Sunday, August 14, 2016

Flat-coats: Milgram Experiment as Business Plan

In the past, I have called Flat-coated Retrievers "four-legged cancer bombs," a term I also use for Bernese Mountain Dogs, Scotties, and Scottish Deer Hounds.

In the case of the Flat-coats, a core issue has always been absolutely pointless inbreeding.

This is a dog that first entered the AKC in 1926, and which has an estimated population size, in the UK, of fewer than 68 dogs.

It does absolutely nothing that other dogs do not do just as well.

The furnace of destruction here is dog show ribbons and a sense, by Flat-coat people, that they have a dog that is a wee bit "better" than a run-of-the-mill black retriever.

This wee bit of pretension does not make Flat-coat people stupid or bad; it simply makes them human.

In fact, from what I can see, Flat-coated Retriever people tend to be smarter, better-educated and more caring than most dog owners.  But have these otherwise smart and caring people embraced a breed that is a genetic mess?  They have.

How did it come to this?  

Simple. Let's start with the dog. As I noted in Making and Breaking Dogs In the Show Ring:

The story of Kennel Club dogs is pretty much the same from one breed to the next:

  1. A relatively small numbers of dogs are brought into the Kennel Club;
  2. The registry is closed so no new genetic material can find its way in;
  3. The show ring selection system results in a relatively small number of dominant (ribbon-winning) sires being elevated in the gene pool;
  4. The breed splits due to differences between types (coat color, size, lay of the ear), further reducing the already-small gene pool;
  5. An extremely condensed gene pool (10,000 dogs may have the genetic diversity of 50) means that negative recessive genes are able to easily find each other and double down within a litter, resulting in offspring with disease or deformity.

With any Kennel Club breed, the only three variables in this story are:

  1. The genetic quality of the dogs in the original Kennel Club pool;
  2. The length of time the dogs are in the Kennel Club, and;
  3. The degree to which the breed standard calls for negative morphological selection.

The genetic quality of the original Kennel Club pool is obviously important, but it cannot provide salvation, for even a pool of dogs without negative genetic traits is doomed under a closed registry and show-ring selection system.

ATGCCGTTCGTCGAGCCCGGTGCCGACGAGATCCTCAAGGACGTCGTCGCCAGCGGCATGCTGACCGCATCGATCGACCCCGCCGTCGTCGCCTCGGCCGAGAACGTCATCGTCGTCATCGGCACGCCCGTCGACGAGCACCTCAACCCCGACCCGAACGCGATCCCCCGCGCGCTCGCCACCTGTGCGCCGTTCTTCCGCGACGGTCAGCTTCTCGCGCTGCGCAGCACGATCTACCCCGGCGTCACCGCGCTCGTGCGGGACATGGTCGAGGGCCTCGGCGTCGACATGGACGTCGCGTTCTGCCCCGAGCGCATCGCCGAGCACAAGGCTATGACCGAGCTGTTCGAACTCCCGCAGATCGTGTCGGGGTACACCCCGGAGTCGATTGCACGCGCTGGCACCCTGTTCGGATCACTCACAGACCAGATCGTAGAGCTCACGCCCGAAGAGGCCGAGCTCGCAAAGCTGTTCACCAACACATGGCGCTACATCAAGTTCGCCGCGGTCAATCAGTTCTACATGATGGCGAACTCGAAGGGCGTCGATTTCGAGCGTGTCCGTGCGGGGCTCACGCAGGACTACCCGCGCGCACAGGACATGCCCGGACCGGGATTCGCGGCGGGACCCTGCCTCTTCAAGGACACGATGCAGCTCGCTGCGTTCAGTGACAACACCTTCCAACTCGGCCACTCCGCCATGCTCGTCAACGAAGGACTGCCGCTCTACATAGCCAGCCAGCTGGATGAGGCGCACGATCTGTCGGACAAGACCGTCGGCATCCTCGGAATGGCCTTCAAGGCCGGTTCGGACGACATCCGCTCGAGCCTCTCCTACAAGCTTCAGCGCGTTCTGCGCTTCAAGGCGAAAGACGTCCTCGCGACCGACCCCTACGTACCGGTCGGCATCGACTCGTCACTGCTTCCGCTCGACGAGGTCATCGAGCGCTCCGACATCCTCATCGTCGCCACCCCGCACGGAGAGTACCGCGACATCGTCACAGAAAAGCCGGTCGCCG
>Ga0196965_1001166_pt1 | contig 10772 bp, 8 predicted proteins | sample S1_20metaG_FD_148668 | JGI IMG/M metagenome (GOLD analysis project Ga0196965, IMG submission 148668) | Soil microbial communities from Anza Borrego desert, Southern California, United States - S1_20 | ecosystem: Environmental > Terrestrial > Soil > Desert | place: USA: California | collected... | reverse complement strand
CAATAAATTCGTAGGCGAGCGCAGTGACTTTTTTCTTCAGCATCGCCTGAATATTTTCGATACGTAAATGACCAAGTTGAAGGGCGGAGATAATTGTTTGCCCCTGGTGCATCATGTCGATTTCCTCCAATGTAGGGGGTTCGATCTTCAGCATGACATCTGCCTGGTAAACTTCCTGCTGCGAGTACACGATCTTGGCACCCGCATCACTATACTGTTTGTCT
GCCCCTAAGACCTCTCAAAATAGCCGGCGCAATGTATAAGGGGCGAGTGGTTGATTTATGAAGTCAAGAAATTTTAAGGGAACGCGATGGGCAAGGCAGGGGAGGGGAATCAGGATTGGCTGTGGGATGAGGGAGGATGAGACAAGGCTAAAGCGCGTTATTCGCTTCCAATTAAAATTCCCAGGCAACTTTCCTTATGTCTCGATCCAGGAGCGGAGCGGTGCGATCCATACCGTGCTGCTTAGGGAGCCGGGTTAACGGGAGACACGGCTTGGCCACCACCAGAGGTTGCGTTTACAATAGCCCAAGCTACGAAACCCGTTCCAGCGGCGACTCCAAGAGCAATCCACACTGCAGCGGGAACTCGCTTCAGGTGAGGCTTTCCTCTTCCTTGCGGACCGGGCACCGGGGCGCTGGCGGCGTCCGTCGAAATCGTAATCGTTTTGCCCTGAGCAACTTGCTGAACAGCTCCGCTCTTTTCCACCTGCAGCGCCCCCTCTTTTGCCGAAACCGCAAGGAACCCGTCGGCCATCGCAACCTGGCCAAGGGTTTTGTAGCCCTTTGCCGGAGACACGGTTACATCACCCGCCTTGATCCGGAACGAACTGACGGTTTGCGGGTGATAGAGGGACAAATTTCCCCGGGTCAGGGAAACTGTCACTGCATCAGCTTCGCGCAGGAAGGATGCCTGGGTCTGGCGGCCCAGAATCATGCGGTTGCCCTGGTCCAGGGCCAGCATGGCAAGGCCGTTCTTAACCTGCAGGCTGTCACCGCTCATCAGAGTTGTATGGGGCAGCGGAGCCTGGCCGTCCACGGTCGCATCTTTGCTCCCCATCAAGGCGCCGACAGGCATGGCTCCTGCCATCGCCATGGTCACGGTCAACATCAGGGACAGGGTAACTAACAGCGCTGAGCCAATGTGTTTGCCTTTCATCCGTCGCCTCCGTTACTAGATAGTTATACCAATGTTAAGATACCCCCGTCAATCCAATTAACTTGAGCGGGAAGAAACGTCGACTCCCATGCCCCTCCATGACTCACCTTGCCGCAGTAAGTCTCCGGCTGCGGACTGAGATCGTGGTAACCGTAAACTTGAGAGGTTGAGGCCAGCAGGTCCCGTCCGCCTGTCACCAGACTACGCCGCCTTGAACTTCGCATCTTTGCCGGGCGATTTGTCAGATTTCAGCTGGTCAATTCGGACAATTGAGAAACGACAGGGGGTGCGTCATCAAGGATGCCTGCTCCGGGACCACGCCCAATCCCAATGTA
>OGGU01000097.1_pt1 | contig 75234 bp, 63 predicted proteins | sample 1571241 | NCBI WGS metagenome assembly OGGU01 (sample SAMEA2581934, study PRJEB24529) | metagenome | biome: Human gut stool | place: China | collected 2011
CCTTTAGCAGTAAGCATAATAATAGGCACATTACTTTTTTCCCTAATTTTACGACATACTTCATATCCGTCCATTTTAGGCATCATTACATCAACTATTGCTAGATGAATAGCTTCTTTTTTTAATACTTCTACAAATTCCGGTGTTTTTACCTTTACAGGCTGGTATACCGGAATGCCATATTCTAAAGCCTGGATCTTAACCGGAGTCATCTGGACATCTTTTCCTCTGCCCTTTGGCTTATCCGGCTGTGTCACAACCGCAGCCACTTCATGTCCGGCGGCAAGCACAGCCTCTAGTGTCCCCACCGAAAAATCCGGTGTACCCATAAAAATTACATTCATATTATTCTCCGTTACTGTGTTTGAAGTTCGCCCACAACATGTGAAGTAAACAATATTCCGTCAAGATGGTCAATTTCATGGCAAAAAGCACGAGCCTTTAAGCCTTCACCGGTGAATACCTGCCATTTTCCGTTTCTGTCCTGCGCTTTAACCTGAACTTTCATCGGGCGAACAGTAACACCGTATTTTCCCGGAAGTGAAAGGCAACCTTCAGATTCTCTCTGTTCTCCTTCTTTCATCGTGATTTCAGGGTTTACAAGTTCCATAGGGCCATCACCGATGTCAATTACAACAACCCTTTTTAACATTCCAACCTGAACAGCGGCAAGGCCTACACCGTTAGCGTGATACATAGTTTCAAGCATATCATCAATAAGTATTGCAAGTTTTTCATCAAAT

So what's new?

Just this: The University of California at Davis has just put out a paper on Genetic Diversity Testing for Flat-Coated Retrievers in which they note that "Flat-Coated Retrievers have the lowest level of breed-wide genetic diversity that we have identified to date."  Note the caveat; "...that we have identified to date." They have clearly not tested all the breeds yet, and they will find worse with Basenji, Portugese Water Dogs, and a few others such as Clumber and Sussex Spaniels.

What is a surprise is how cavalier (pun intended) the people who wrote this paper are about canine health. They write:

Should Flat-Coated Retriever breeders be worried about the small amount of genetic diversity that exists in the breed? If they are pleased with the appearance and health of their breed, they can accept the status quo.... According to studies sponsored by the Flat-Coated Retriever Society of America (FCRSA), the average lifespan of the Flat-Coated Retriever is only about eight years, with a high percentage of deaths due to cancer.

Heather Houlahan
describes the Flat-Coated Retriever as "A breed being responsibly, lovingly, expertly stewarded to extinction," which I think nails up the issue perfectly.

What is going on here with these other-wise bright and caring people?

It is simply enough: Most breeders want a registrable dog, if for no other reason than it is easier to sell a pup off to a "good" owner at a top price, and the AKC tells them they cannot out cross, and so they do not.

If you want to buy or sell a "real" Flat-coat, it has to be inbred, and it almost certainly has the seeds of defect, disease, early death, expense, and pain sewn into it.

Dog-buying customers and dog dealers are engaged in the Milgram Experiment as business plan.

Every Flat-coat buyer and breeder is turning the dial up to 11 long after the cries of pain have echoed down the hall, and long after the fall of the thudding body has been heard.

Now, they just wait for the final silence, a hauling away of the latest body, and a chance to do it all over again with a brand new pup.

No comments: